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:: The 4th Era ::
Exploration of the new era in human history marked by invention of the Internet
Curated by Jim Lerman
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Human Development Index (HDI)

Human Development Index (HDI) | :: The 4th Era :: | Scoop.it

"This map shows Human Development Index (HDI) for 169 countries in the World. The HDI is a comparative measure of life expectancy, literacy, education, and standard of living for countries worldwide. The HDI sets a minimum and a maximum for each dimension, called goalposts, and then shows where each country stands in relation to these goalposts, expressed as a value between 0 and 1, where greater is better. The Human Development Index (HDI) measures the average achievements in a country in three basic dimensions of human development: health, knowledge and standard of living."

 

Tags: development, statistics, worldwide.


Via Seth Dixon
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Caroline Ivy's curator insight, May 18, 10:41 AM

This article discusses the Human Development Index (HDI), what it is, and how it is calculated. 

 

This chart displays that the top three spots on the HDI are occupied by Norway, Australia, and the Netherlands respectively, with the USA coming in fourth. As HDI is calculated by comparing aspects like literacy, standard of living, education, and life expectancy, why are two European countries and Australia in the top 3? Something to be looked at is the in-migration of each country. Immigrants arrival in large numbers in some countries can lower HDI if they are refugees or come from a country with a lower HDI, for they may be illiterate, have a low education, and therefore a low life expectancy. With in migration to the US tightly controlled but in constant motion, their HDI could be pulled down to 4th. As Norway and Australia and the Netherlands are not the main destination for refugees, their HDI could be higher.   

Cody Price's curator insight, May 27, 12:49 AM

The HDI is the human development index which ranks countries in many different aspects. The higher the country the more developed and modern it is. The least amount of death and the longest lives are here. It is more stable the higher the country.

 

This relates to the topic in unit 6 of HDI. this map shows the basic HDIS of the world and the patterns formed by the HDI layout of the world. 

Anna Sasaki's curator insight, May 27, 2:04 AM

This map shows the Human Development Index around the world. The HDI depends on a set list of variables, ranking them from 1st to last. Nations considered to be "Western" are more developed than nations in regions such as Africa and Asia, although all nations are slowly but steadily developing, improving their Human Development Index ranking.

The HDI shows development in nations, although leaving out Inequality factors. This map also allows us to see spatially what regions tend to be more developed as well as developing.

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Googling Yourself Takes on a Whole New Meaning ~ NY Times Magazine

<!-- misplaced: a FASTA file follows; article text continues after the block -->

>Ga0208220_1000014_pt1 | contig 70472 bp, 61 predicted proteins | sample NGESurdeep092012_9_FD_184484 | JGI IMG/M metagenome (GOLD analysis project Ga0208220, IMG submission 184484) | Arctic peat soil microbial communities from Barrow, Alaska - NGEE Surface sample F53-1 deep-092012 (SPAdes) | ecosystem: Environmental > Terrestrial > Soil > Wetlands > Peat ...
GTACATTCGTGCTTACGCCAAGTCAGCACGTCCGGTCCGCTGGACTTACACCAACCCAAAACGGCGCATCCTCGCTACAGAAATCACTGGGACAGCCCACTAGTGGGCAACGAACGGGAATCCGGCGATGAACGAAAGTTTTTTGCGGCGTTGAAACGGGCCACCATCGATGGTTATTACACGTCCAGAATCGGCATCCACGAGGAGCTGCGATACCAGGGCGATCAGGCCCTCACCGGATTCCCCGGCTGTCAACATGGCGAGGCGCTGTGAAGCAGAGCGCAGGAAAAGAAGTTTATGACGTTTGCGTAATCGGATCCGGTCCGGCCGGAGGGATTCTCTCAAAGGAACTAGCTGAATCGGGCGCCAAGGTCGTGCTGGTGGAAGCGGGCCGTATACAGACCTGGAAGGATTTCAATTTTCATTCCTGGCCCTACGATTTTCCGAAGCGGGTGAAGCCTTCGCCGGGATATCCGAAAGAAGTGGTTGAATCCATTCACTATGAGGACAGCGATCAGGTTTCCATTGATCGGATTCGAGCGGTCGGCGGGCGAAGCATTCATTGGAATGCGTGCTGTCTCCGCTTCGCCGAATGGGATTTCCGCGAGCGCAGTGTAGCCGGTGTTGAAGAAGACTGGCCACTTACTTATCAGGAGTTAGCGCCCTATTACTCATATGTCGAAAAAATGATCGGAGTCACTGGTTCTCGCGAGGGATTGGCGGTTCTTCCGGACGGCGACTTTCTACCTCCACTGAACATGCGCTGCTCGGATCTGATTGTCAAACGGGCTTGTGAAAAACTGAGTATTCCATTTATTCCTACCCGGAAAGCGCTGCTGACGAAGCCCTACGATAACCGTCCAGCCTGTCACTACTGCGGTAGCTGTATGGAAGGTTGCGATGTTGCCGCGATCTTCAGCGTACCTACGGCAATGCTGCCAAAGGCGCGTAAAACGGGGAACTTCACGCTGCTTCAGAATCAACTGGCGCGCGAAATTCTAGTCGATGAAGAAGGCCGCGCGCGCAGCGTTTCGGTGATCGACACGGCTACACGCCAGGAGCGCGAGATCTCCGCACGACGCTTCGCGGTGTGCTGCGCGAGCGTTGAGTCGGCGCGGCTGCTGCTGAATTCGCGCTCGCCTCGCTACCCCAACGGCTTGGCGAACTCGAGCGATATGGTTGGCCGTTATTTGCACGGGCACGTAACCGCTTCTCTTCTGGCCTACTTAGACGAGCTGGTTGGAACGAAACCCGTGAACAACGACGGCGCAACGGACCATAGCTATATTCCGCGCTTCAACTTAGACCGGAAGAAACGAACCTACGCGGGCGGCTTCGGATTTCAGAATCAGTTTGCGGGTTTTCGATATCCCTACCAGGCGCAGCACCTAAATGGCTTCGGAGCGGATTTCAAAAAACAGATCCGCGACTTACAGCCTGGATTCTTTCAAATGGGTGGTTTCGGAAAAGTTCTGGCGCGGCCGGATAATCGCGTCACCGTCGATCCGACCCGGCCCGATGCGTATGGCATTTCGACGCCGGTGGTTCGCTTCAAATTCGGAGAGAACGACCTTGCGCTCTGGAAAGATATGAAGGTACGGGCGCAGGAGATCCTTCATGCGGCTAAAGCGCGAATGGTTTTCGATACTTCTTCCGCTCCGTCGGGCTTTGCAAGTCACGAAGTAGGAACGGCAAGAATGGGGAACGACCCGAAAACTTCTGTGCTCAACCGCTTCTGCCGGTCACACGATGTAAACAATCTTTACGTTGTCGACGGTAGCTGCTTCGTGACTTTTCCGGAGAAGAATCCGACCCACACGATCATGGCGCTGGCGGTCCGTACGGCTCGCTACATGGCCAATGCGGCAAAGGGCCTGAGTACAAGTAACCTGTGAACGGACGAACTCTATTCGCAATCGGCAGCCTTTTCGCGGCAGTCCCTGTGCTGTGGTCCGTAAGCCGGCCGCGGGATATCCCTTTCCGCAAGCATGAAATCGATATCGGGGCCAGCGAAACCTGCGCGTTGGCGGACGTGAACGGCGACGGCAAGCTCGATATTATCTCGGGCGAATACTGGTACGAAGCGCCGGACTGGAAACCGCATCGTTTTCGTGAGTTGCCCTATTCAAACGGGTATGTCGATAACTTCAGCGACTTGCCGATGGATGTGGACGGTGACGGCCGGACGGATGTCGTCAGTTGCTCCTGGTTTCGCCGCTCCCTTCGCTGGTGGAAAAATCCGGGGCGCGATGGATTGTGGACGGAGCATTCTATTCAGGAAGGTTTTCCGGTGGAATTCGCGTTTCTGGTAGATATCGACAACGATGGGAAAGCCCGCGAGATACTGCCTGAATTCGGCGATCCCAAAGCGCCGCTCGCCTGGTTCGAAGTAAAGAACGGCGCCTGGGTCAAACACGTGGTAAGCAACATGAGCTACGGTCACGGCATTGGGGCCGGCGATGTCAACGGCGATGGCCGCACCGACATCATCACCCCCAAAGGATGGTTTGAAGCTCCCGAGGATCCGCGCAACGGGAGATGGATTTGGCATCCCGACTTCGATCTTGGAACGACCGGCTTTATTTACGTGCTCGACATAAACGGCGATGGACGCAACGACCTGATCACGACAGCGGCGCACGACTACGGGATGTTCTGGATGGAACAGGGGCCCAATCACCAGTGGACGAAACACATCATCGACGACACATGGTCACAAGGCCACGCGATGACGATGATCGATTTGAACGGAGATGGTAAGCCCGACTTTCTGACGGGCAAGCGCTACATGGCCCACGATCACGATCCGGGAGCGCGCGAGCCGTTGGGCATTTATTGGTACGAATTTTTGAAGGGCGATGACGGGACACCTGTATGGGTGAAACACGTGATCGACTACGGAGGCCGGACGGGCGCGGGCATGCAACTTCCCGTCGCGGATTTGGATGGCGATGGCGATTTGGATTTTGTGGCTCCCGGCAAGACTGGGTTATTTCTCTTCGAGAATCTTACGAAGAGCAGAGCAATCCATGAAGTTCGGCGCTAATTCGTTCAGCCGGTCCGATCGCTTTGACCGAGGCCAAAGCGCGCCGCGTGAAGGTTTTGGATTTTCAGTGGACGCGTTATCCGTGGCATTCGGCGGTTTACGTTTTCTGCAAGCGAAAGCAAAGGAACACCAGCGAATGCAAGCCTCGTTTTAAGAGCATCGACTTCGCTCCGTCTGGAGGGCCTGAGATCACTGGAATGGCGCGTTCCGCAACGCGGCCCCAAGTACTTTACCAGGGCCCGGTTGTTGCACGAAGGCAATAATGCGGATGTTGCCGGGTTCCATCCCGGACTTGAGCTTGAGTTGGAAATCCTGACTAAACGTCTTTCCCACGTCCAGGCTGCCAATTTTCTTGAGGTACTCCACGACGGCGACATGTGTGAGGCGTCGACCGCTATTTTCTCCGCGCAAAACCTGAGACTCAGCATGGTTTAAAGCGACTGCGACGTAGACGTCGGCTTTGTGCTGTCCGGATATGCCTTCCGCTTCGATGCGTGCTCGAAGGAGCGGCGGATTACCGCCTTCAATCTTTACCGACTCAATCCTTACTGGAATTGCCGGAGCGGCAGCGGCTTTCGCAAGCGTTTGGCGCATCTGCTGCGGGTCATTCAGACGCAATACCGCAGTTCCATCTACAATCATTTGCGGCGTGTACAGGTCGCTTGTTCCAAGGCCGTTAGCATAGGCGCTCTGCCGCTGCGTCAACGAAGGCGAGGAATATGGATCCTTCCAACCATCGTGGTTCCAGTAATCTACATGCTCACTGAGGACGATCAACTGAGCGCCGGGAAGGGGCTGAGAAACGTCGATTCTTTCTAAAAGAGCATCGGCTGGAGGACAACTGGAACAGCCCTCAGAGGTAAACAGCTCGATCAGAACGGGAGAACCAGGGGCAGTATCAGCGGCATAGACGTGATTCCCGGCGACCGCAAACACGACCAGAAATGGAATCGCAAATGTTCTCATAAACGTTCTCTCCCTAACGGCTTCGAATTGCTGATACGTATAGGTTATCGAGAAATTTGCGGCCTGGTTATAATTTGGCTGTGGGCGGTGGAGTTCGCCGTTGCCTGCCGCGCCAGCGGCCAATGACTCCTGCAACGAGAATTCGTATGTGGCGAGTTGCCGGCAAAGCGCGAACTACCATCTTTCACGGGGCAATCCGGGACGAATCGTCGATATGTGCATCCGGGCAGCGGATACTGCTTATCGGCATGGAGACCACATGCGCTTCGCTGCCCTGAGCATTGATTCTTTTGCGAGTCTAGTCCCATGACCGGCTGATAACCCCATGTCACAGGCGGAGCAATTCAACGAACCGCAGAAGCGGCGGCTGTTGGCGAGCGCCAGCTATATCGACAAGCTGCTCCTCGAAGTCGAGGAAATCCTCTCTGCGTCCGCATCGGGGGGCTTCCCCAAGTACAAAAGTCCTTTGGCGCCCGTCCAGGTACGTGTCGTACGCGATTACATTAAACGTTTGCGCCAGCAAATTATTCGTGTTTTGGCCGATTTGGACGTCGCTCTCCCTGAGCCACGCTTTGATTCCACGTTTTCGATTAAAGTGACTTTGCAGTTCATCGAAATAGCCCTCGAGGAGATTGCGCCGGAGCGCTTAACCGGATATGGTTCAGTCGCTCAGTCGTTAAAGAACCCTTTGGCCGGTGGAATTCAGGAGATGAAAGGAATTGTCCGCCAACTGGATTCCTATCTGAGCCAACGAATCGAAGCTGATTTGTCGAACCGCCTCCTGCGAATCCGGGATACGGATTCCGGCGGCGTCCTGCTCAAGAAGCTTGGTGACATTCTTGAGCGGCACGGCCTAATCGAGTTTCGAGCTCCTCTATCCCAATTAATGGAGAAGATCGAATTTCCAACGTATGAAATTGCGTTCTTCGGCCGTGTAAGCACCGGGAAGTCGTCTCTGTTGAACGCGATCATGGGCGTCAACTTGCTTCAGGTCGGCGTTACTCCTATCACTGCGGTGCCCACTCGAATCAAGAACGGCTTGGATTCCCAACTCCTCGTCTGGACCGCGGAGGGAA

Googling Yourself Takes on a Whole New Meaning ~ NY Times Magazine | :: The 4th Era :: | Scoop.it

by Clive Thompson


"Google Glass is the company’s attempt to mainstream what the tech industry calls wearable computing, to take the computer off your desk or out of your pocket and keep it in your field of view. In a world where we’re already peering at screens all day long, pecked at by alerts, the prospect of an eyeball computer can provoke a shudder. But over several weeks of using the device myself, I began to experience some of the intriguing — and occasionally delightful — aspects of this new machine. I got used to glancing up to start texting and e-mailing by addressing its surprisingly accurate voice-transcription capabilities. (I admit I once texted my wife while riding my bicycle.) I set up calendar reminders that dinged in my ear. I used an app that guided me back to my car in a parking lot. I sent pictures of magazine articles to Evernote, so I would have reminders of what I’d read. I had tweets from friends float across my gaze.


"Despite my quick adoption, however, only rarely did I accomplish something with Glass that I couldn’t already do with, say, my mobile phone. When I first heard about the device, I envisioned using it as a next-level brain supplement, accessing brilliant trivia during conversations, making myself seem omniscient (or insufferable, or both). This happened only occasionally: I startled a friend with information about the author of a rare sci-fi book, for example. But generally I found that Googling was pretty hard; you mostly control Glass with voice commands, and speaking queries aloud in front of others was awkward."

Jim Lerman's insight:

An interesting journalistic meditation on the history and applications of Google Glass in its current state, perhaps 6 months before its general release to the public. Thompson was one of 8,000 people who were able to purchase a pre-release model for $1500.

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